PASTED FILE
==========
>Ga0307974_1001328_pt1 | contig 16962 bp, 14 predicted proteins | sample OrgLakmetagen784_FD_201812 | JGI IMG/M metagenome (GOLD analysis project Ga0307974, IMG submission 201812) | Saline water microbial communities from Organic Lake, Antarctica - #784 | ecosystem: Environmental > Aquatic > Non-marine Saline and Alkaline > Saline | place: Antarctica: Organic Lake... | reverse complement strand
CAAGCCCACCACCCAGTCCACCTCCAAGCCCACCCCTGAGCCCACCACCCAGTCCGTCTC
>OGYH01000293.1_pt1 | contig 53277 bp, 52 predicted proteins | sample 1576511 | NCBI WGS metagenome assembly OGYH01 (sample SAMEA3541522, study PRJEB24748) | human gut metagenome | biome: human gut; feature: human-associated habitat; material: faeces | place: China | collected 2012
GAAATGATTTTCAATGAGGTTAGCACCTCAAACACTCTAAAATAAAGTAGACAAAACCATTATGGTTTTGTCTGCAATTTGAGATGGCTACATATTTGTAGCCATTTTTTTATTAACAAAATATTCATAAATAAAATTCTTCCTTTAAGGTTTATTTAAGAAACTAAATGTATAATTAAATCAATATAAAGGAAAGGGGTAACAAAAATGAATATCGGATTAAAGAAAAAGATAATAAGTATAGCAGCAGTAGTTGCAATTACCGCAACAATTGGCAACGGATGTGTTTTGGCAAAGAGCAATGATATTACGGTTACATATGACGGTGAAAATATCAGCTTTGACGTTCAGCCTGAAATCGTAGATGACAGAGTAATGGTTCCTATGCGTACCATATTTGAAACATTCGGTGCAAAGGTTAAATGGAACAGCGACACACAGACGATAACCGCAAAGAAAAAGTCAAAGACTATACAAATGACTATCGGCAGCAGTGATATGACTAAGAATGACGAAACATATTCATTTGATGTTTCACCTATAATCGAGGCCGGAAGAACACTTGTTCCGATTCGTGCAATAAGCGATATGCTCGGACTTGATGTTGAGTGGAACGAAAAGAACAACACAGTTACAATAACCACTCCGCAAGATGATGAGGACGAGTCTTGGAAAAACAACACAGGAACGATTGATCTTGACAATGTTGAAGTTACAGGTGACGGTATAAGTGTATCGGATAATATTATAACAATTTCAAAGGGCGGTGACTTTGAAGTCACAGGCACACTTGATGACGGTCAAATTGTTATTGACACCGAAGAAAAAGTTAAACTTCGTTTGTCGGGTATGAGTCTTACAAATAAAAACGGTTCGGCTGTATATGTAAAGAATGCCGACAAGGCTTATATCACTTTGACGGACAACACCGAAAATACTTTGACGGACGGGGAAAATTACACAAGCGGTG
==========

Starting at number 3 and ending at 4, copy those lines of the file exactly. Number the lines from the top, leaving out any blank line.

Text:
>OGYH01000293.1_pt1 | contig 53277 bp, 52 predicted proteins | sample 1576511 | NCBI WGS metagenome assembly OGYH01 (sample SAMEA3541522, study PRJEB24748) | human gut metagenome | biome: human gut; feature: human-associated habitat; material: faeces | place: China | collected 2012
GAAATGATTTTCAATGAGGTTAGCACCTCAAACACTCTAAAATAAAGTAGACAAAACCATTATGGTTTTGTCTGCAATTTGAGATGGCTACATATTTGTAGCCATTTTTTTATTAACAAAATATTCATAAATAAAATTCTTCCTTTAAGGTTTATTTAAGAAACTAAATGTATAATTAAATCAATATAAAGGAAAGGGGTAACAAAAATGAATATCGGATTAAAGAAAAAGATAATAAGTATAGCAGCAGTAGTTGCAATTACCGCAACAATTGGCAACGGATGTGTTTTGGCAAAGAGCAATGATATTACGGTTACATATGACGGTGAAAATATCAGCTTTGACGTTCAGCCTGAAATCGTAGATGACAGAGTAATGGTTCCTATGCGTACCATATTTGAAACATTCGGTGCAAAGGTTAAATGGAACAGCGACACACAGACGATAACCGCAAAGAAAAAGTCAAAGACTATACAAATGACTATCGGCAGCAGTGATATGACTAAGAATGACGAAACATATTCATTTGATGTTTCACCTATAATCGAGGCCGGAAGAACACTTGTTCCGATTCGTGCAATAAGCGATATGCTCGGACTTGATGTTGAGTGGAACGAAAAGAACAACACAGTTACAATAACCACTCCGCAAGATGATGAGGACGAGTCTTGGAAAAACAACACAGGAACGATTGATCTTGACAATGTTGAAGTTACAGGTGACGGTATAAGTGTATCGGATAATATTATAACAATTTCAAAGGGCGGTGACTTTGAAGTCACAGGCACACTTGATGACGGTCAAATTGTTATTGACACCGAAGAAAAAGTTAAACTTCGTTTGTCGGGTATGAGTCTTACAAATAAAAACGGTTCGGCTGTATATGTAAAGAATGCCGACAAGGCTTATATCACTTTGACGGACAACACCGAAAATACTTTGACGGACGGGGAAAATTACACAAGCGGTG